While sitting in a Charleston doctor’s office early last October, Ed Twardy was asked by another bowling enthusiast if he was aware of the bowling tournament that was coming up in about two weeks in Parkersburg.
The 78 year-old Twardy admitted that he hadn’t heard or read anything about the event, which as it turned out was for senior bowlers age 55 and over, but that he would check into it when he got back to his home in Gilbert.
Having been an avid bowler since 1987, after he learned a little more about the United States Bowling Conference (USBC) Senior Tournament Twardy talked it over with his longtime friend and bowling buddy Doug Vinson and the two decided to enter the competition.
“Doug thought we should give it a try,” Twardy said. “So we did.”
Little did Twardy know at the time that he would “be on” the day of the tournament, but two weeks later he would indeed leave Parkersburg as the top scorer for the daylong singles and doubles competitions with a 202 average.
“In the years that I’ve bowled my best average at any time was around 202,” he said. “I was able to score that average on the day of the USBC tournament and it turned out to be good enough to win it. I guess I was just on that day.”
As the winner of the Parkersburg competition, Twardy will now go on to represent West Virginia in the USBC National Senior Tournament being held July 27-29 in Louisville, Kentucky. His expenses are being picked up by the West Virginia USBC, he added.
In that competition, Twardy explained, he will be competing against the 49 other individual state winners of their respective USBC Senior Tournaments and will be required to “be on” over the entirety of a rather grueling three-day tournament if he intends on coming home with the trophy.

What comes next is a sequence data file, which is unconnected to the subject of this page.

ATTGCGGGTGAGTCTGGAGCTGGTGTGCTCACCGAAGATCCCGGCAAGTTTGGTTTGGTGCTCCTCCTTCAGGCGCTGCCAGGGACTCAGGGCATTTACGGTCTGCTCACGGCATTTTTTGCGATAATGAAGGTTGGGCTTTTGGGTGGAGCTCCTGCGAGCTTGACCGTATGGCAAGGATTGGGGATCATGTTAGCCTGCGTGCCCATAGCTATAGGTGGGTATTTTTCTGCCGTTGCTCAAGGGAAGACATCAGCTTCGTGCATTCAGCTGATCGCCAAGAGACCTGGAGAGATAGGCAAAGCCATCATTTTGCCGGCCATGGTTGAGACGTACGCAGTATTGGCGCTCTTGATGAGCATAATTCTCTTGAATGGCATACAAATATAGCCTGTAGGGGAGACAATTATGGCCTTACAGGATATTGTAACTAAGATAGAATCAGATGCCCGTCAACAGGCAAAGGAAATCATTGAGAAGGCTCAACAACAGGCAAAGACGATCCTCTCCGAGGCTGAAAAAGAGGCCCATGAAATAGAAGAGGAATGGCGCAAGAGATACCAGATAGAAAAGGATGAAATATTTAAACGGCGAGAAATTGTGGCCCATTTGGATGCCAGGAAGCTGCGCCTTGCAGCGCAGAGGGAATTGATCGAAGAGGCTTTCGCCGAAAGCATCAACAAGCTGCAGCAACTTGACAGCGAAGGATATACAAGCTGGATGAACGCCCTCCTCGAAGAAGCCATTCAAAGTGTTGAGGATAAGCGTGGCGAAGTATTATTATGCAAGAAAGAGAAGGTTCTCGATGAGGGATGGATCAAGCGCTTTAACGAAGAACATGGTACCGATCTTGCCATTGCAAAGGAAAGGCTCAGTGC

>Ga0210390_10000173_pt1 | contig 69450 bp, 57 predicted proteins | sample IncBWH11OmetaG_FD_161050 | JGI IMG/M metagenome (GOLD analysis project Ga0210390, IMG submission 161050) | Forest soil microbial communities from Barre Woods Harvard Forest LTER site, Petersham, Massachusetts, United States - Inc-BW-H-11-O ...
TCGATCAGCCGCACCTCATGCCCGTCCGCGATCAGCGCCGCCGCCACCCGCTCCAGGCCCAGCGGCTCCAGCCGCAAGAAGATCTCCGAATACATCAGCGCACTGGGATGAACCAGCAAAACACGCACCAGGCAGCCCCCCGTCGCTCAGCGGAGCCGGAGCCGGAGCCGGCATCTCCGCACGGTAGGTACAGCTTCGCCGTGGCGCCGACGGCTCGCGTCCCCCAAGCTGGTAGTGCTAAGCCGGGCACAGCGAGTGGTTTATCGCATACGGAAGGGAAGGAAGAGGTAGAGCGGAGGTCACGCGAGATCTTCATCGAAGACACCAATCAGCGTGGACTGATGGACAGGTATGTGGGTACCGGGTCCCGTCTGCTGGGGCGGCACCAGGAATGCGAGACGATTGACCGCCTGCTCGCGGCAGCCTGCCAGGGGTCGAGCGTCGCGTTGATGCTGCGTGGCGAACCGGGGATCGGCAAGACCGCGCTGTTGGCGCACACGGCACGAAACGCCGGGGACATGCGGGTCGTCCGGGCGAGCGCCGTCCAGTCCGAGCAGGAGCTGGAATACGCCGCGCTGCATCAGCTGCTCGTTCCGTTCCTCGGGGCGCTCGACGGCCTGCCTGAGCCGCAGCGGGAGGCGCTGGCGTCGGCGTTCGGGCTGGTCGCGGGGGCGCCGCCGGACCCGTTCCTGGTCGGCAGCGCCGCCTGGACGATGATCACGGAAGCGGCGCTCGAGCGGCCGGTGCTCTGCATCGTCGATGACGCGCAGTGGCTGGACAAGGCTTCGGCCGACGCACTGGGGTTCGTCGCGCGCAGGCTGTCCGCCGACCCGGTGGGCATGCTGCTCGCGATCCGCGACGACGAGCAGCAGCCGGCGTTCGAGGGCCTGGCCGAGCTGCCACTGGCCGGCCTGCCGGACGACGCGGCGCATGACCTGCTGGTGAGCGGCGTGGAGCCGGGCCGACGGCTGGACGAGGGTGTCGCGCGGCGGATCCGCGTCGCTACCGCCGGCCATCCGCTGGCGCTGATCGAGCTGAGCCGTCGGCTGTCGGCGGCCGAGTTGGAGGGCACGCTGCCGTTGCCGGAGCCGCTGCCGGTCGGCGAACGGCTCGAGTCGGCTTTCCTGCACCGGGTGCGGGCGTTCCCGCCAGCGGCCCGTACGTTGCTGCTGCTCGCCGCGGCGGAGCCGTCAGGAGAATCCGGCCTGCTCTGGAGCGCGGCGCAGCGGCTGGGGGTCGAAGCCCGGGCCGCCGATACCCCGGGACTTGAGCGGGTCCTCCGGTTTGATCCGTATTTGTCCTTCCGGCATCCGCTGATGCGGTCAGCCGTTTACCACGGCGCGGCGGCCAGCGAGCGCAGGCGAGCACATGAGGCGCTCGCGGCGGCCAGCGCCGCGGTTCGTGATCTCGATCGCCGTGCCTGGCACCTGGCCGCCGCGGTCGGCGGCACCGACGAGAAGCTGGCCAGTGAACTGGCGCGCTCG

“The first two days competitors will bowl six qualifying games each day and the top six scorers of those two days will then go to the ‘stepladder rolloff,’ which means they will be paired off until finally the one with the highest score for the day is declared the national champion” he said.
Although it remains to be formally announced, Twardy said he was informed by a WV USBC official that the final day’s competition will likely be televised by ESPN.
“I really feel confident I can get to the final day,” he said. “But just to get to the national tournament is a pretty big honor for me. You’re bowling against the best 49 other guys in the country ... actually it’s kind of mind-boggling when I think about it.”
Twardy retired from what is now Verizon in 1991, which coincidentally enough was the year he won his first state bowling title in the doubles division. But due to his love of bowling and sports in general, his retirement didn’t last long.
Shortly after retiring from the phone company he took the manager’s position at Twisted Gun Golf Course near his home in Gilbert, where he remained for 10 years.
But because of his love for bowling and his desire to stay as close to the sport as possible, he went on to become manager of Bowl Mor Lanes in Gilbert for three years (the bowling alley at which he rolled his first ball) and then followed up that position by working six additional years as manager at Landmark Lanes in Welch.
Currently he just bowls at Plaza Lanes in Logan, first as a team member with Vinson in one league on Monday evenings, and then again on Thursday evenings in a second league with his wife and another friend.
Twardy said there’s really no mystery as to why he has been bowling for more than three decades and why he will continue to bowl for as long as he’s physically capable.
“For one thing it’s very good exercise, and for another it’s a great way to meet and make a lot of really great friends,” he said. “But more than anything it’s a sport that gets into your blood. It got into mine all those years ago and has never left, and I suspect it’s never going to.”